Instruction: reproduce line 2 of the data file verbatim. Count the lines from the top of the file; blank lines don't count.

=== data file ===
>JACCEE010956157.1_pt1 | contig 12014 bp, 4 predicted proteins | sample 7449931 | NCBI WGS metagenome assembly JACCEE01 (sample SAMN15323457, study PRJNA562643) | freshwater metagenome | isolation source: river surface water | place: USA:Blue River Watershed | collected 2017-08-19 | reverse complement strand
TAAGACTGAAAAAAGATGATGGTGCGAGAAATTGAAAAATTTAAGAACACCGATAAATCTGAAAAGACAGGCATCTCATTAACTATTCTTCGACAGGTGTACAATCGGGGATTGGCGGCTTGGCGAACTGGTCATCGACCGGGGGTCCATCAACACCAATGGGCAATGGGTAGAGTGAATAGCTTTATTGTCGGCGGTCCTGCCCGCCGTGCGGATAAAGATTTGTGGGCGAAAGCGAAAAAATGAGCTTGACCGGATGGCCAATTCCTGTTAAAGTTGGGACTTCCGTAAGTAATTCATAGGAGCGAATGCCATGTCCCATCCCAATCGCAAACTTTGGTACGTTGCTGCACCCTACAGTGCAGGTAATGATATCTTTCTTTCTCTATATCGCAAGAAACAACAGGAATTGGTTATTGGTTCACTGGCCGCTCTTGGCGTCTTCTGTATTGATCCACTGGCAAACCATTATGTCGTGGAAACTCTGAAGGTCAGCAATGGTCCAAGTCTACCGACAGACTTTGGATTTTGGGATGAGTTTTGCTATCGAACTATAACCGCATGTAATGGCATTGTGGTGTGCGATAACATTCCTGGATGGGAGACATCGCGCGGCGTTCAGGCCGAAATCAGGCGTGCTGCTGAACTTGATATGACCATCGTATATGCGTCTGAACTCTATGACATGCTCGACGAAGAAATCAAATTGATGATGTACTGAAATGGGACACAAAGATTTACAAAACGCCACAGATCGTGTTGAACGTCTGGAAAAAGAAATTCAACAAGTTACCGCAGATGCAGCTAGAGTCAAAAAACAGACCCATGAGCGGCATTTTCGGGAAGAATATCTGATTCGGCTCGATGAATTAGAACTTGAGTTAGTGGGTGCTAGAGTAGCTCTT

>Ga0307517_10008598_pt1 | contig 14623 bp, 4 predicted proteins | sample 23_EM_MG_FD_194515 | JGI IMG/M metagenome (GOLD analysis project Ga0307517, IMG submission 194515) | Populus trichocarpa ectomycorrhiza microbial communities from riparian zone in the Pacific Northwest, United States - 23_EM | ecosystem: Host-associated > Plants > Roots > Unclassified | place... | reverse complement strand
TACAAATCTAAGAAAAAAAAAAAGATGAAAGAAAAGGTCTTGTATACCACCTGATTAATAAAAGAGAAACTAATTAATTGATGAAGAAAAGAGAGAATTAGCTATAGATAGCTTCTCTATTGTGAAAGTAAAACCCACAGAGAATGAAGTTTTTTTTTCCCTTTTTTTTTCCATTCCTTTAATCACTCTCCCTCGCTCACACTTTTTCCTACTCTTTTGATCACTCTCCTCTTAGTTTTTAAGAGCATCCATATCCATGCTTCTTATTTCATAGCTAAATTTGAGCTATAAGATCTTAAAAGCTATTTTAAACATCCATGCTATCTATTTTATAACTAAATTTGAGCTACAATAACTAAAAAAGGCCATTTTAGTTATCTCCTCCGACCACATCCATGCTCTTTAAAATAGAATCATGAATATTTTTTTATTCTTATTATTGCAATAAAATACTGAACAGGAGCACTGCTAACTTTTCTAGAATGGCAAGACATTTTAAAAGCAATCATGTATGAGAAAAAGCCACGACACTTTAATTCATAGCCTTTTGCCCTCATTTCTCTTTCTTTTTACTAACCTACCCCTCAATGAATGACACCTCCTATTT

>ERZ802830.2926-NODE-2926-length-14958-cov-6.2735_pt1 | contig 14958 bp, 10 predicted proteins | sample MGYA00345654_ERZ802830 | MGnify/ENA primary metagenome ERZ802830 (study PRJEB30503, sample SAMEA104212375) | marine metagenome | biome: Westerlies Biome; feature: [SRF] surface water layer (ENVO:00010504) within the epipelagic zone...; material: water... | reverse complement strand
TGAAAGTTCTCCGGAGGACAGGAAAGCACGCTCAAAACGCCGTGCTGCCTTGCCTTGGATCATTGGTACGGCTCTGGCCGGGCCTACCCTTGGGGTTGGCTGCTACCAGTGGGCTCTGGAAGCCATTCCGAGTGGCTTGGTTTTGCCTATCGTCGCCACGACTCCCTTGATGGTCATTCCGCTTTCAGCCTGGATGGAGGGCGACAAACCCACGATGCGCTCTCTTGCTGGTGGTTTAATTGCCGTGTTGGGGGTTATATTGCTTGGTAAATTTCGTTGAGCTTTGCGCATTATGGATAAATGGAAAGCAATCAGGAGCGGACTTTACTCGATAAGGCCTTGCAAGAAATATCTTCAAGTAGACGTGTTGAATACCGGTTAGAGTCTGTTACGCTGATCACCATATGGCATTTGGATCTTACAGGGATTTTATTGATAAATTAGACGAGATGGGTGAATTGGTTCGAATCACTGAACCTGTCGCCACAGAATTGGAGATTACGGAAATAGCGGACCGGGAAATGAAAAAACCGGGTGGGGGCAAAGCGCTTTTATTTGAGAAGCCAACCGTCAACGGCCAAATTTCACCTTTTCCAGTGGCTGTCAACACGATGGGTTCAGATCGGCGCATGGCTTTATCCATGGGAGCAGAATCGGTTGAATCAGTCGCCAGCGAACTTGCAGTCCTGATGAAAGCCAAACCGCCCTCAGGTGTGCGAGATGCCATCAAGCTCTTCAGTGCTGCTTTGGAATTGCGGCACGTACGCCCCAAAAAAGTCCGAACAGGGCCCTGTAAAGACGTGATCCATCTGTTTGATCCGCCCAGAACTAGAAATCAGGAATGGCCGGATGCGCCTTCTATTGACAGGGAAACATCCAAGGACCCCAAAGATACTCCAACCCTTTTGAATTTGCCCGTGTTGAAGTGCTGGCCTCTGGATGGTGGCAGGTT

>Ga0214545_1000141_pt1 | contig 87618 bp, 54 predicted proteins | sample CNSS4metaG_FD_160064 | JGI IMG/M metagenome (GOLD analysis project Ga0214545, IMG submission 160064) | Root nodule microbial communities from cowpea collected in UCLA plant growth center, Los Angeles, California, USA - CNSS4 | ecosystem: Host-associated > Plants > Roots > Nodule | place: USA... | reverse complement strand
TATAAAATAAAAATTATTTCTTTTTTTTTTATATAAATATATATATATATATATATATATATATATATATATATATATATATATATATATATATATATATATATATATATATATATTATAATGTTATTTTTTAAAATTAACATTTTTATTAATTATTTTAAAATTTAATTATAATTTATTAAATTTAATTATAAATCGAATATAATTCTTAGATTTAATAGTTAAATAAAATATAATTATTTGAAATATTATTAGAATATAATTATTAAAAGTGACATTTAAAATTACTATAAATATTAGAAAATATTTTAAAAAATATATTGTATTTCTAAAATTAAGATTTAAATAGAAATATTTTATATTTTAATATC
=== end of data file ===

TAAGACTGAAAAAAGATGATGGTGCGAGAAATTGAAAAATTTAAGAACACCGATAAATCTGAAAAGACAGGCATCTCATTAACTATTCTTCGACAGGTGTACAATCGGGGATTGGCGGCTTGGCGAACTGGTCATCGACCGGGGGTCCATCAACACCAATGGGCAATGGGTAGAGTGAATAGCTTTATTGTCGGCGGTCCTGCCCGCCGTGCGGATAAAGATTTGTGGGCGAAAGCGAAAAAATGAGCTTGACCGGATGGCCAATTCCTGTTAAAGTTGGGACTTCCGTAAGTAATTCATAGGAGCGAATGCCATGTCCCATCCCAATCGCAAACTTTGGTACGTTGCTGCACCCTACAGTGCAGGTAATGATATCTTTCTTTCTCTATATCGCAAGAAACAACAGGAATTGGTTATTGGTTCACTGGCCGCTCTTGGCGTCTTCTGTATTGATCCACTGGCAAACCATTATGTCGTGGAAACTCTGAAGGTCAGCAATGGTCCAAGTCTACCGACAGACTTTGGATTTTGGGATGAGTTTTGCTATCGAACTATAACCGCATGTAATGGCATTGTGGTGTGCGATAACATTCCTGGATGGGAGACATCGCGCGGCGTTCAGGCCGAAATCAGGCGTGCTGCTGAACTTGATATGACCATCGTATATGCGTCTGAACTCTATGACATGCTCGACGAAGAAATCAAATTGATGATGTACTGAAATGGGACACAAAGATTTACAAAACGCCACAGATCGTGTTGAACGTCTGGAAAAAGAAATTCAACAAGTTACCGCAGATGCAGCTAGAGTCAAAAAACAGACCCATGAGCGGCATTTTCGGGAAGAATATCTGATTCGGCTCGATGAATTAGAACTTGAGTTAGTGGGTGCTAGAGTAGCTCTT